Lutherans Outdoors in South Dakota, Inc. v. South Dakota State Bd. of Equalization, Nos. 17045

CourtSupreme Court of South Dakota
Writing for the CourtSABERS; MILLER; AMUNDSON
Citation475 N.W.2d 140
Docket Number17067,Nos. 17045
Decision Date02 October 1991
PartiesLUTHERANS OUTDOORS IN SOUTH DAKOTA, INC., Plaintiff and Appellee, v. SOUTH DAKOTA STATE BOARD OF EQUALIZATION, Defendant and Appellee, and Custer County, South Dakota, Intervenor and Appellant.

Page 140

475 N.W.2d 140
LUTHERANS OUTDOORS IN SOUTH DAKOTA, INC., Plaintiff and
Appellee,
v.
SOUTH DAKOTA STATE BOARD OF EQUALIZATION, Defendant and
Appellee,
and
Custer County, South Dakota, Intervenor and Appellant.
Nos. 17045, 17067.
Supreme Court of South Dakota.
Argued Nov. 26, 1990.
Decided Aug. 28, 1991.
Rehearing Denied Oct. 2, 1991.

Glen H. Johnson and Robert J. Griggs, Banks, Johnson, Johnson, Colbath & Huffman, Rapid City, for plaintiff and appellee, Lutherans Outdoors.

Roger Tellinghuisen, Atty. Gen., John Dewell and David D. Wiest, Asst. Attys. Gen., South Dakota Dept. of Revenue, Pierre, for defendant and appellee, State Bd. of Equalization.

Patrick M. Ginsbach and Jane M. Farrell, Farrell, Farrell & Ginsbach, Hot Springs, for intervenor and appellant.

SABERS, Justice.

County appeals decision of circuit court reversing in part County's property tax assessment against a religious society which cross-appeals.

Facts

Lutherans Outdoors (Lutheran) is a non-profit corporation associated with the South Dakota Synod of the Evangelical Lutheran Church of America (Church). Lutheran owns and operates two church camps of between 150 and 200 acres apiece in Custer County (County). One is named Outlaw Ranch (Outlaw) and the other is Atlantic Mountain Ranch (Atlantic Mountain).

Outlaw is a multi-purpose, year-round facility whose uses include family and youth camping, retreats, environmental education and an elderhostel program. Although Outlaw is used mainly by members of Church, it is sometimes rented by Lutheran to persons not affiliated with Church for secular purposes. In contrast, Atlantic Mountain is apparently used exclusively by members of Church for youth camping retreats during the summer months.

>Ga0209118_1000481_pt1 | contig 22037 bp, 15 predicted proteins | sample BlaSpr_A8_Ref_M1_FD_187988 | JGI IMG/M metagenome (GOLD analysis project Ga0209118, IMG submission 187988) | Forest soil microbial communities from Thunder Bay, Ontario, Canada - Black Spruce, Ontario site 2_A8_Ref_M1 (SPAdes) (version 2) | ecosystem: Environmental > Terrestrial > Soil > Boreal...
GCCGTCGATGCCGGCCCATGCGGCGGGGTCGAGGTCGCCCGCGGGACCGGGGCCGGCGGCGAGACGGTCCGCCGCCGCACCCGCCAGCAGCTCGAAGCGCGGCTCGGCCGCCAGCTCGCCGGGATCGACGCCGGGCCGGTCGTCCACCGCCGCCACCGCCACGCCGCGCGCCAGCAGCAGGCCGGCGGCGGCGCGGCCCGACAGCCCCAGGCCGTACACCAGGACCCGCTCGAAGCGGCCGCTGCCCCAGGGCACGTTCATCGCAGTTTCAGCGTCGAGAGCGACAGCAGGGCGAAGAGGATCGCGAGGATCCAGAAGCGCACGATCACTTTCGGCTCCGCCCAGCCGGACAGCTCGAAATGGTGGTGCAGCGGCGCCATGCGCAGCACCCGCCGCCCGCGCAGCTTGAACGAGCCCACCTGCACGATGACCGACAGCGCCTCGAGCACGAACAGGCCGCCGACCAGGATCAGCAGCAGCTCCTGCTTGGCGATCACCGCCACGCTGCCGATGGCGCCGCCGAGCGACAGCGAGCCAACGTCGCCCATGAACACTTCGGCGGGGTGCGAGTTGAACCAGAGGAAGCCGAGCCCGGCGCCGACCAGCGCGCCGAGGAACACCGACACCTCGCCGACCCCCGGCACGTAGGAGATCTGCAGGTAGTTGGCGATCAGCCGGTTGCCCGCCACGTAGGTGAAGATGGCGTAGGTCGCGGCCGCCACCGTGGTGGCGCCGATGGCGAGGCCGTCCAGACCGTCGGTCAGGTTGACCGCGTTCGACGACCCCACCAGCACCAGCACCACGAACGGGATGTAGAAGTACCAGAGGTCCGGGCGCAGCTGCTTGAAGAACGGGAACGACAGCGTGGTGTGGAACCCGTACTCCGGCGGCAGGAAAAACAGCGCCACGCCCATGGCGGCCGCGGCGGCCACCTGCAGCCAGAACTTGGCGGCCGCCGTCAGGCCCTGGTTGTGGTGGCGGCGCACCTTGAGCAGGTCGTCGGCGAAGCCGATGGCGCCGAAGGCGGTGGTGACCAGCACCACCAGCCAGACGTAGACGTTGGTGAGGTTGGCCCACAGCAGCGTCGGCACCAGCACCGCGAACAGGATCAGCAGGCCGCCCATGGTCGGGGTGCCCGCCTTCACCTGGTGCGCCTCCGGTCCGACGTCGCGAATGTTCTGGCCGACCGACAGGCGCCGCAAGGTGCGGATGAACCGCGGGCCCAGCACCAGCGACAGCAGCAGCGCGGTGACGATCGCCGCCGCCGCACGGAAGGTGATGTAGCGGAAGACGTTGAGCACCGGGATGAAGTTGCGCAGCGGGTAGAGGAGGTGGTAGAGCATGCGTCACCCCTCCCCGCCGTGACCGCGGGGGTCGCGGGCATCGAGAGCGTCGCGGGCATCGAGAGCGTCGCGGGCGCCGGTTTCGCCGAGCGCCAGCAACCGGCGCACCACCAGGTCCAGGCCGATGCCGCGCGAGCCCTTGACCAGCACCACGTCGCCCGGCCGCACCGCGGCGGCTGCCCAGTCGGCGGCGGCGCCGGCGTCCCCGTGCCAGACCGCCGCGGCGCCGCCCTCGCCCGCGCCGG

Prior to 1986, SDCL 10-4-9 exempted from property taxes "[a]ll property belonging to any charitable, benevolent, or religious society and used exclusively for charitable, benevolent, or religious purposes[.]" As it then existed, the statute defined the term "charitable society" to include associations like Lutheran which owned or operated

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a "camp ... as a part of the charitable or educational program of any church[.]" The improvements at Outlaw enjoyed a 100% property tax exemption from County on this basis until 1986. In addition, 80 acres of agricultural land at Outlaw were exempt from property taxes under SDCL 10-4-10. 1 Atlantic Mountain had no exemptions.

In 1986, the legislature revised SDCL ch. 10-4. Among the revisions were amendments to SDCL 10-4-9 which eliminated any reference to "charitable societies" operating "camps" in conjunction with church bodies. 2

Subsequent to these statutory amendments, County changed Outlaw's property tax exemption in 1987 from 100% to 35% because 65% of Outlaw's budget came from its own earnings and only 35% was subsidized by tax exempt Church. County allowed Outlaw to keep its 80-acre exemption under SDCL 10-4-10. County made the same assessment against Outlaw in 1988. County rejected Lutheran's application for additional religious property tax exemptions for Atlantic Mountain improvements and agricultural land under SDCL 10-4-9 and 10-4-10.